5 Things You Should Know About El Niño’s Impact on Southern Africa’s Food Security

Southern Africa is currently in the grip of an intense drought that has expanded and strengthened since the earliest stages of the 2015-2016 agricultural season, driven by one of the strongest El Niño events of the last 50 years.

 The combination of a poor 2014-2015 season (characterized by hot, dry conditions and a 23% drop in regional cereal production), an extremely dry early season (October to December) and forecasts for continuing hot and drier-than-average conditions through mid-2016, suggest a scenario of extensive, regional-scale crop failure.

Here are 5 important facts about how the effects of El Niño are going to impact Southern Africa’s harvests and food security:

1. Across Zimbabwe, Malawi, Zambia, South Africa, Mozambique, Botswana, and Madagascar, the current rainfall season so far has been the driest in the last 35 years. 


2. In many areas, planting has not been possible due to 30 – 50 day delays in the onset of seasonal rains resulting in widespread crop failure.

3. The window of opportunity for the successful planting of crops under rain-fed conditions is nearly closed. Even assuming normal rainfall for the remainder of the season, cropwater balance models indicate poor performance of maize over a widespread area.


4. Even before the current crisis began, the number of food-insecure people in the region (not including South Africa), already stood at 14 million (1), with at least 2.5 million people of this total being in Crisis and requiring urgent humanitarian assistance.


5. Drought emergencies have been declared; water authorities are limiting water usage; and power outages have been occurring as water levels have become much lower than usual.

What can be done? In the short term, the following actions are required:

  • Continued close monitoring of the season to inform decision-making on programming and targeting;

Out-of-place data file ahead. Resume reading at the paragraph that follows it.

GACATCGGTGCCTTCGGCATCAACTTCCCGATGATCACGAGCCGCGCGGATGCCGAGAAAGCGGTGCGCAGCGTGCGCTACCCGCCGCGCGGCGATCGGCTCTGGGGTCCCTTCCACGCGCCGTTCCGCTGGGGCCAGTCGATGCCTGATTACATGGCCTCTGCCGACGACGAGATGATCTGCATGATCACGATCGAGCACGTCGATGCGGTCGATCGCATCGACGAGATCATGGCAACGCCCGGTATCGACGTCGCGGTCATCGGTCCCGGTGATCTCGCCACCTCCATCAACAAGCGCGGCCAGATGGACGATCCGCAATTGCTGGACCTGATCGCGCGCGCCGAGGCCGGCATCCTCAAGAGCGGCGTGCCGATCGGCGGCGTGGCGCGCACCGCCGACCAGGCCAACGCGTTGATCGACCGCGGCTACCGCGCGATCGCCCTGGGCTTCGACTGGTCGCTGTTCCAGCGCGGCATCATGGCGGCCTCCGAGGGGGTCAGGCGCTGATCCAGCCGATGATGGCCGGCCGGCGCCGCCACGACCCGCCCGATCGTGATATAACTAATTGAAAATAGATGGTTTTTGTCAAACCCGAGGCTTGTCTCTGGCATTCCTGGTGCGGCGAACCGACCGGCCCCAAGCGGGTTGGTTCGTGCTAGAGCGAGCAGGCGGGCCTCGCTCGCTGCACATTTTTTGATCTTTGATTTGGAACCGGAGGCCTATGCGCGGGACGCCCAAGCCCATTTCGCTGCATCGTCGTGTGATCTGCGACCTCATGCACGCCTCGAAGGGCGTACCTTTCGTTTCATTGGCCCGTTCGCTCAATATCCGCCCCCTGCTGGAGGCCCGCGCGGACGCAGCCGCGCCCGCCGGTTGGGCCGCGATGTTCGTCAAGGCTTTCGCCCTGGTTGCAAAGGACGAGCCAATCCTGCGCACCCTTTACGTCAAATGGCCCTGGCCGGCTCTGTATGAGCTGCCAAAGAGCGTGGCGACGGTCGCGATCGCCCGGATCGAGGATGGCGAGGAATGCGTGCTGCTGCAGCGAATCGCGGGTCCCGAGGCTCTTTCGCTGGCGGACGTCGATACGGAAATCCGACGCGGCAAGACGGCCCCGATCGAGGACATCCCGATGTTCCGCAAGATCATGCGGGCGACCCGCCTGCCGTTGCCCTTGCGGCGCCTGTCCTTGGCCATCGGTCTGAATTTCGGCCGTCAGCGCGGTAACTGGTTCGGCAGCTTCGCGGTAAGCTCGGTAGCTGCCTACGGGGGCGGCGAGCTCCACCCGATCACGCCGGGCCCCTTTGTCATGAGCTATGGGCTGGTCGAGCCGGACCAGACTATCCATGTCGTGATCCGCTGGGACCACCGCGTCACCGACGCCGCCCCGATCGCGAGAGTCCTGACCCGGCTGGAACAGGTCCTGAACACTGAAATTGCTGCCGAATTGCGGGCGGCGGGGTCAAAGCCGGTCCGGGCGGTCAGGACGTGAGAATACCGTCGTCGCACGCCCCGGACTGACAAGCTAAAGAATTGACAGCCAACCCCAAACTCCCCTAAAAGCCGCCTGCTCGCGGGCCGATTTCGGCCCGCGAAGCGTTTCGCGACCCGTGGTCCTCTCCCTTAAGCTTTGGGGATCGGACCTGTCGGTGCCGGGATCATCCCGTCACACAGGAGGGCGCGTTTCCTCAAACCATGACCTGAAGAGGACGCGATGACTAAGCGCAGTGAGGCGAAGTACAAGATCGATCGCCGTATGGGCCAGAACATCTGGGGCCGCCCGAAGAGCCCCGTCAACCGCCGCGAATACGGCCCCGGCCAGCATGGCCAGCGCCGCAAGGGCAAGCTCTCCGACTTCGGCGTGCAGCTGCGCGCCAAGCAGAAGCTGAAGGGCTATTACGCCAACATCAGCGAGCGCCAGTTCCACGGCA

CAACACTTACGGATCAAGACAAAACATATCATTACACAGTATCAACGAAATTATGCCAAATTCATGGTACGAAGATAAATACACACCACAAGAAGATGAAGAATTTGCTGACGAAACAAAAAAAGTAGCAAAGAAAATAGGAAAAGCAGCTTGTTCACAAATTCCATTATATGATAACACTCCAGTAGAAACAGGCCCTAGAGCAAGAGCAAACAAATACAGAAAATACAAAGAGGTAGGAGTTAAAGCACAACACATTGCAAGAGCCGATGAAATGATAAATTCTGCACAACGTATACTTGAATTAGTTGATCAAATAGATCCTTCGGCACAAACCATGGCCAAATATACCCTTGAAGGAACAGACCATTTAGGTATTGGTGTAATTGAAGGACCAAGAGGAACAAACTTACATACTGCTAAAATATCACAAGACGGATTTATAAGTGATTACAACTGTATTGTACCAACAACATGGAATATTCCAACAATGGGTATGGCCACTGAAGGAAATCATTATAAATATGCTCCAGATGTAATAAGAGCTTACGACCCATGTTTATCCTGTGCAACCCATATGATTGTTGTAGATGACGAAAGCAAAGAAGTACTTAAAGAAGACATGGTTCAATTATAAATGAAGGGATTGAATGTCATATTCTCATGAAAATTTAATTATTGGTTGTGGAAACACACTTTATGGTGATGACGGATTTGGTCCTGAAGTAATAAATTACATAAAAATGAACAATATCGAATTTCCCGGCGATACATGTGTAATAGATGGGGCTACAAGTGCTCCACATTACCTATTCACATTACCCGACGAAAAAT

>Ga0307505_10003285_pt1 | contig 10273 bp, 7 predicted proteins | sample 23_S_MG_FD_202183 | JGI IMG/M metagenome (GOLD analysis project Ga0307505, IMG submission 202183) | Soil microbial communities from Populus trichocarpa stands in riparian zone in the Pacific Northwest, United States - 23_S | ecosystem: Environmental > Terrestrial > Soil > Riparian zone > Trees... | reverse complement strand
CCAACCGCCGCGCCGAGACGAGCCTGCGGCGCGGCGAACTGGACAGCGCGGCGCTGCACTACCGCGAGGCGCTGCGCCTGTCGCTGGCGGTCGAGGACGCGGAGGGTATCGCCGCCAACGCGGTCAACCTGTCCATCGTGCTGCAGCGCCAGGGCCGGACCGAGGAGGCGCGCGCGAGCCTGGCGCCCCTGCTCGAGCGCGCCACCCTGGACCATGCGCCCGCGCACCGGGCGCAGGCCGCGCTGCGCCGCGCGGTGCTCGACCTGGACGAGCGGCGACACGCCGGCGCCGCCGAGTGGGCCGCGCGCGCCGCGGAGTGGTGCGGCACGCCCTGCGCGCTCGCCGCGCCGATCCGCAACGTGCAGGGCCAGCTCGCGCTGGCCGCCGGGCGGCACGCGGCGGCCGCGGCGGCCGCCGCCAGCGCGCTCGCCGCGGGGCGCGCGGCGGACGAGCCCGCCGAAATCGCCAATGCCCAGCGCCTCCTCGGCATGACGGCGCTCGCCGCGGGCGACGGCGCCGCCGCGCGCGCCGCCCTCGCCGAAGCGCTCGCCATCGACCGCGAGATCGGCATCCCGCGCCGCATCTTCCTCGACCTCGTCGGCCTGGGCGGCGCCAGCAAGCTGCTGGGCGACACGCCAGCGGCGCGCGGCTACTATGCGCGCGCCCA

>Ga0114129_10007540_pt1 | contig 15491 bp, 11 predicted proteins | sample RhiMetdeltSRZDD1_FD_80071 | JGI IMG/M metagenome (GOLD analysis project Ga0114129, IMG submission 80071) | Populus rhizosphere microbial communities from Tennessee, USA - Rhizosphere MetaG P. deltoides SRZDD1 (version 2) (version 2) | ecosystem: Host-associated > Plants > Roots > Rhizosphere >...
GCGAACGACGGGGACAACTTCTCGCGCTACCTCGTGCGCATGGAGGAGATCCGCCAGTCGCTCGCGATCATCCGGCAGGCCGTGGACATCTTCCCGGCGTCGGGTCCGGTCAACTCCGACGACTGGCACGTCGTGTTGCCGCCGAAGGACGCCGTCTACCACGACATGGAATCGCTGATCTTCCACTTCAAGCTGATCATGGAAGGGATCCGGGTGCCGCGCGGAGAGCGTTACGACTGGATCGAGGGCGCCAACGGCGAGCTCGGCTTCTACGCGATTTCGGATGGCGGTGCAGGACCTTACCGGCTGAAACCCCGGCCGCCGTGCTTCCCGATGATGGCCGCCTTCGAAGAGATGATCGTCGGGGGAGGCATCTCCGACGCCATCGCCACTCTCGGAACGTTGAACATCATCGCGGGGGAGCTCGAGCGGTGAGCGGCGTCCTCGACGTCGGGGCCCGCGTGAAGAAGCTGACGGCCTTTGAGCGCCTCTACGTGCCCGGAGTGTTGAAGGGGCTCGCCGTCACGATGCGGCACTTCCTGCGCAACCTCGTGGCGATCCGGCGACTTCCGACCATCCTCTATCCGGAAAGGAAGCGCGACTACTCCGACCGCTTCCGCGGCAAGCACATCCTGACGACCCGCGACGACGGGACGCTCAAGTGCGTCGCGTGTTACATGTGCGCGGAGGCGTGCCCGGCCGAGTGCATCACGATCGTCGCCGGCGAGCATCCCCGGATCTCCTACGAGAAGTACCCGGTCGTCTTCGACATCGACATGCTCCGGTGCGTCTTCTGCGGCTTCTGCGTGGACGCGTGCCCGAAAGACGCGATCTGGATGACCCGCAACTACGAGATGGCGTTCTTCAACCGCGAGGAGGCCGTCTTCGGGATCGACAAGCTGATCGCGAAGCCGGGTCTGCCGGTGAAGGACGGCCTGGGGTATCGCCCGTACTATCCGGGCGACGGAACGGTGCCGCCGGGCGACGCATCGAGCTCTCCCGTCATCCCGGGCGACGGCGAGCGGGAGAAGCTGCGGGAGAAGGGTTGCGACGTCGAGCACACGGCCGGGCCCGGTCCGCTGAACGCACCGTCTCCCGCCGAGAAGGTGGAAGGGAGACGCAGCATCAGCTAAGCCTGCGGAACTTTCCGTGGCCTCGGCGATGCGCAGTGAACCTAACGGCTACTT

• Immediate additional assistance to help currently food-insecure households;
  • Updating of contingency plans, intensification of advocacy and resource mobilization to address the impact of an extended post-2016 harvest lean season;
  • Increased awareness-raising of the need for a regional approach to address the effects of drought that are becoming more frequent and intense;
  • Over the coming year, humanitarian partners should prepare themselves for food insecurity levels and food insecure population numbers in southern Africa to be at their highest levels since the 2002-2003 food crisis.

This statement reflects a shared view of current conditions and the likely evolution of the situation in southern Africa by major actors involved in global food security monitoring and early warning. Further details can be obtained from the following reports:

(1) See page 5 of this WFP report for official SADC numbers at the start of the season. Not including South Africa, the 14 million includes 7.6 million in currently drought affected countries, plus 6.6 million in DRC (where conflict, not drought is the driver of food insecurity) and 0.4 million in Tanzania, which is not drought-affected during El Niño. South Africa is excluded as its figures are not directly comparable.

Originally Published: FAO.org | 12 February 2016